Tipping

A tip is not obligatory, but small change is always welcomed. Taxi drivers, porters, waiters, etc., will always appreciate a small tip.

Language

The official language in Croatia is Croatian, but many people also speak English, French, German or Italian.

Tax Reimbursements for Foreign Citizens

Tourists making purchases in Croatia (apart from petroleum derivatives) which exceed 500 Kn per receipt may reclaim VAT – Value Added Tax (PDV in Croatian). At the point of purchase the sales person will provide on your request a form which should be filled out and stamped on the spot. On leaving Croatia the receipt must be verified by the Croatian Customs Service. A PDV refund in Kn can be obtained within six months, either at the same shop where the goods were purchased (in which case the tax is refunded immediately) or by posting the verified receipt back to the shop, along with the account number to which the refund should be wired. In that case, the refund will be processed within 15 days of receipt of the claim.

Safety and Medical Care

Croatia is considered a safe country with a very low crime rate. You may walk freely throughout the city at all times. You are encouraged, however, to take normal precautions to ensure your safety. Medical assistance is available in hospitals providing 24-hour emergency service. Foreign tourists do not pay for medical services if a Health Care Agreement was signed between Croatia and their respective country of origin. Health care costs for visitors from a country that does not have a signed convention with Croatia should be paid directly by the user in accordance with listed prices. In case of an emergency, you should call 112.

Pharmacies/Drug Stores are opened from 8:00 until 20:00. Names, addresses and telephone numbers of pharmacies remain open until late at night on public holidays and on Sundays, are listed in daily papers or call 18981.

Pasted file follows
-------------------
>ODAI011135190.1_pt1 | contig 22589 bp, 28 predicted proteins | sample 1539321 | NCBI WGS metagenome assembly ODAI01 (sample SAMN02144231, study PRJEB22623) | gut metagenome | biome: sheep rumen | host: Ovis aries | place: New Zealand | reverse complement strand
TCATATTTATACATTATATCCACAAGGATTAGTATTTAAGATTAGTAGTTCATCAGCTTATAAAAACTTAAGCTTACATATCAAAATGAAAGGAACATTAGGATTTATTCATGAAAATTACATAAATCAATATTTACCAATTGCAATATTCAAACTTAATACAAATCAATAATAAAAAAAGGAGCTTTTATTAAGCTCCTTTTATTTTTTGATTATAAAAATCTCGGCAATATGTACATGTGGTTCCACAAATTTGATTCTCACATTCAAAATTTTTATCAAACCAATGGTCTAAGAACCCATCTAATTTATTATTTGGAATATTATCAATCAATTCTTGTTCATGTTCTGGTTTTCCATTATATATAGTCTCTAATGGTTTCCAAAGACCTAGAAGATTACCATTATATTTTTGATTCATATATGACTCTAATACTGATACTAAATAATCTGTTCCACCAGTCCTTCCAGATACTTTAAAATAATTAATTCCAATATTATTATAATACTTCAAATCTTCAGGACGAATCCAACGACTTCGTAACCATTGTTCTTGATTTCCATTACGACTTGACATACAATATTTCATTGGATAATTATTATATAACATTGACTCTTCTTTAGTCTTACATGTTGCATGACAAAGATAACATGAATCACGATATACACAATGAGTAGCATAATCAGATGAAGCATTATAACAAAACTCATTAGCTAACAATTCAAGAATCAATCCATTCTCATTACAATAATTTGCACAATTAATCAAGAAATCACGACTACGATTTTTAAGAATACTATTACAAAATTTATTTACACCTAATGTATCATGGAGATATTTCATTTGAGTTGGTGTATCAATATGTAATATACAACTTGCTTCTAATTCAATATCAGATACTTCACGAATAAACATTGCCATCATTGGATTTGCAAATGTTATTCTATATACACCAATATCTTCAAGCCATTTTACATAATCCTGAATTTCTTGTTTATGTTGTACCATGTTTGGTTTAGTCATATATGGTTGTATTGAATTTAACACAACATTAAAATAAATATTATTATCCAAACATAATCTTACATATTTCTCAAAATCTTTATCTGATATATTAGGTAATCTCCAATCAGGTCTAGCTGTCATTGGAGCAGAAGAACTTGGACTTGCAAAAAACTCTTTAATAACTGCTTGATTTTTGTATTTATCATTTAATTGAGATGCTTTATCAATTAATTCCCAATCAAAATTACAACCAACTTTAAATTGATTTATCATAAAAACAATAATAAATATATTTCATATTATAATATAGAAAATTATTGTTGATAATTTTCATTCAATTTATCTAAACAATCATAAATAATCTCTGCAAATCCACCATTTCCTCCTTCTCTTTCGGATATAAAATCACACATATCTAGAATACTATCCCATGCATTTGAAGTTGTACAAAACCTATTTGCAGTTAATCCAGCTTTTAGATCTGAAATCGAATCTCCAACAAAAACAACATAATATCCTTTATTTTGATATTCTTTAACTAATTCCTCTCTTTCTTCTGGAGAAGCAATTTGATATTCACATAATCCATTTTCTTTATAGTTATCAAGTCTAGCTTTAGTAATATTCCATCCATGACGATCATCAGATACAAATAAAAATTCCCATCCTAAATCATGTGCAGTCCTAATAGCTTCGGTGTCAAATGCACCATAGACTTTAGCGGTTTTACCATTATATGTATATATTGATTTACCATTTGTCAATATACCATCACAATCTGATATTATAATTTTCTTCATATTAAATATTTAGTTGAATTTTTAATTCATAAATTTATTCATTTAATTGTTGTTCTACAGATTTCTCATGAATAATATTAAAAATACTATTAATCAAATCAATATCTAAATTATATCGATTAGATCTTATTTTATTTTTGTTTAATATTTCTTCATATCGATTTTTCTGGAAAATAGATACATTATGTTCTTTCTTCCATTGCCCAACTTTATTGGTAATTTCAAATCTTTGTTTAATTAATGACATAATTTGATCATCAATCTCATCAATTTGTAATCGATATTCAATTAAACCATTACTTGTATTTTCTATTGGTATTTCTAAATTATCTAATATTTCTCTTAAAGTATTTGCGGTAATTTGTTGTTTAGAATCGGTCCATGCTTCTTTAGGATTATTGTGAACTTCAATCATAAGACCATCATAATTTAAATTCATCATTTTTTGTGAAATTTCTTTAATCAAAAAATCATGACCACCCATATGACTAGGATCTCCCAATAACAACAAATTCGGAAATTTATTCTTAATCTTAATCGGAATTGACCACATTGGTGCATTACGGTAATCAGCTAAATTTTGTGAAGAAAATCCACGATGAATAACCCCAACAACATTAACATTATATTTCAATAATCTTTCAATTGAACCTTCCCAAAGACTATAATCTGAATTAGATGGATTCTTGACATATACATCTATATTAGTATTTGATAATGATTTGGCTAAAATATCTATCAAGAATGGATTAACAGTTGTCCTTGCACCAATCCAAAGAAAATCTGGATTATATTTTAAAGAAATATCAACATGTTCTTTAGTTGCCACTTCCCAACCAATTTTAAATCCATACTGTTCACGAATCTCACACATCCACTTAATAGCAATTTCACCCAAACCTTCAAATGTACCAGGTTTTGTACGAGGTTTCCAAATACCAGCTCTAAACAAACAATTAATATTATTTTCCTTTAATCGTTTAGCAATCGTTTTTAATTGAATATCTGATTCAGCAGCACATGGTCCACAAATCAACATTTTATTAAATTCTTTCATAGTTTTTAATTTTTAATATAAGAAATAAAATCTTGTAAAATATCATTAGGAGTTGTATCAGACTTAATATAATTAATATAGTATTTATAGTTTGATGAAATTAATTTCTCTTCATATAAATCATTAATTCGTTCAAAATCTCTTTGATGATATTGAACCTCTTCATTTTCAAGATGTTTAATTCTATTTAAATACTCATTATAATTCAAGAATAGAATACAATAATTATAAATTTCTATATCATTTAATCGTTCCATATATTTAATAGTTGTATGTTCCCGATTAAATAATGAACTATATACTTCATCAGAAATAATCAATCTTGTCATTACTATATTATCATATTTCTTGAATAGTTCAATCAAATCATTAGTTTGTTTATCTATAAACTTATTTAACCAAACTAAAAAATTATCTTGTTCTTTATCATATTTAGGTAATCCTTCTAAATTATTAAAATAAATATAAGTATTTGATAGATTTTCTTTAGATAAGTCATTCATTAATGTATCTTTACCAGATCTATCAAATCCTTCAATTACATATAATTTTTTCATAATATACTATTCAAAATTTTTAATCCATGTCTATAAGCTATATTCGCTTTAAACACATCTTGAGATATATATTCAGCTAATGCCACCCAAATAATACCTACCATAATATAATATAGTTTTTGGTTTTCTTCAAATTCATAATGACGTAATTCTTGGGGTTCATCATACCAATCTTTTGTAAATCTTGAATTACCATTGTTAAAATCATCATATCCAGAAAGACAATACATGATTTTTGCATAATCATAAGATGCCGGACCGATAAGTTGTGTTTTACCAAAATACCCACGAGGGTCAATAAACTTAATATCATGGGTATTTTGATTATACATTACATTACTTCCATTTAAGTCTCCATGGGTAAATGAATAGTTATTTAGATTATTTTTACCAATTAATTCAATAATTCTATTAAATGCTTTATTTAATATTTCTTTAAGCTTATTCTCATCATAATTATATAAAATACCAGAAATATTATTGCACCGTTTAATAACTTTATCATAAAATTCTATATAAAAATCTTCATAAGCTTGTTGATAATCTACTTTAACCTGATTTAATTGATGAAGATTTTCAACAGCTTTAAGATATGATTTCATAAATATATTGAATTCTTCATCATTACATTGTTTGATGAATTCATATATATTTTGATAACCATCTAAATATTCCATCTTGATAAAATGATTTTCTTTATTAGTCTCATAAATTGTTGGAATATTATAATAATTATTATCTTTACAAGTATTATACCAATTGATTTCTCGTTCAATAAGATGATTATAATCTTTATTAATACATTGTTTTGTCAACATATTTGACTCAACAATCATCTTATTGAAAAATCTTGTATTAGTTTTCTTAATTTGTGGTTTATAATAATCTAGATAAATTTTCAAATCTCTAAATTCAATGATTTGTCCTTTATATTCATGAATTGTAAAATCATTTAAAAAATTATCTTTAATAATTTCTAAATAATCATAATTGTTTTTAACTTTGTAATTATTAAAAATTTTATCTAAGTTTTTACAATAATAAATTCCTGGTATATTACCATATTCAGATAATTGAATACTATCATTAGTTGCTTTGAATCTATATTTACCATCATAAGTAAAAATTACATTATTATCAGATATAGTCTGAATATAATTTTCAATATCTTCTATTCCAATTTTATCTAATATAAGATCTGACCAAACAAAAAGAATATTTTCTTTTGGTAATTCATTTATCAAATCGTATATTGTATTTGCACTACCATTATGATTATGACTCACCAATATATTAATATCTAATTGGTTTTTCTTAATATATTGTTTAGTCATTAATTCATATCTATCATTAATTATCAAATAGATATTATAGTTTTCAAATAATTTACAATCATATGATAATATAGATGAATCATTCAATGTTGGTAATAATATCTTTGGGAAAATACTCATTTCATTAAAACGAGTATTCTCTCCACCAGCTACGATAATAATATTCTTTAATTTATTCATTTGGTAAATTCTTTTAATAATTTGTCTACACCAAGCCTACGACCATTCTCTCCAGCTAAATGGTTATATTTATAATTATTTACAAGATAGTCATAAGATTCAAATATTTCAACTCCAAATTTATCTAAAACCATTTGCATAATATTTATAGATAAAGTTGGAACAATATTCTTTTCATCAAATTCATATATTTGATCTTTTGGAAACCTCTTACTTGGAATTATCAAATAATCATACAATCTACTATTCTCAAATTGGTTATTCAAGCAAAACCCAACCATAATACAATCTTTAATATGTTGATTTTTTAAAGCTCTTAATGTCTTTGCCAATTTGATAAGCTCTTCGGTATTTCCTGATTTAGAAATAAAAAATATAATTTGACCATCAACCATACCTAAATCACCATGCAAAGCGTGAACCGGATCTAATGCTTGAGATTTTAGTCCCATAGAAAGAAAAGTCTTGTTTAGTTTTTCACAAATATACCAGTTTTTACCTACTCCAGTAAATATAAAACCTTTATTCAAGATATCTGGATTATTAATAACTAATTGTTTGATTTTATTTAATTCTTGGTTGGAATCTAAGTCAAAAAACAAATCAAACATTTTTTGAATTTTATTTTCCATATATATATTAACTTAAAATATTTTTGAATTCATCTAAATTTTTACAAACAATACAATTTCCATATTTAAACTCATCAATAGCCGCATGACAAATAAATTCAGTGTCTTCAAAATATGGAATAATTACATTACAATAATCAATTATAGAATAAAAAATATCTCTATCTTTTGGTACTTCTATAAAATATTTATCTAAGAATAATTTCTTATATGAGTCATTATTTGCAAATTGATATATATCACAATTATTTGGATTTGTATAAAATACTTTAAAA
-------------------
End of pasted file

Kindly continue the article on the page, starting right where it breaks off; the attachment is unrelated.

Electrical System

The electrical system in Croatia is based on 220V, frequency 50Hz and requires two-pronged wall plugs. Visitors from other countries may need to bring a voltage adapter and/or a plug adapter for their electronic devices. Please check your current adapters to see if they will accept up to 220V.

USEFUL WEB SITES

BACKGROUND INFORMATION

Croatia extends from the furthest eastern edges of the Alps in the northwest to the Pannonian lowlands and the banks of the Danube in the east; its central region is covered by the Dinara mountain range, and its southern parts extend to the coast of the Adriatic Sea. The mainland covers 56,542 km2, and the surface of the territorial sea is 31,067 km2. The coastline of Croatia is 5,835 km long in total of which 4,058 km belongs to islands, solitary rocks and reefs. Hence, Croatia is often also referred to as “the country of thousand islands.” For detailed travel information (maps, etc.) and other general information about the Republic of Croatia (e.g. Croatia’s traditional cuisine and wine), including a number of photos, please visit the following website: http://www.croatia.hr.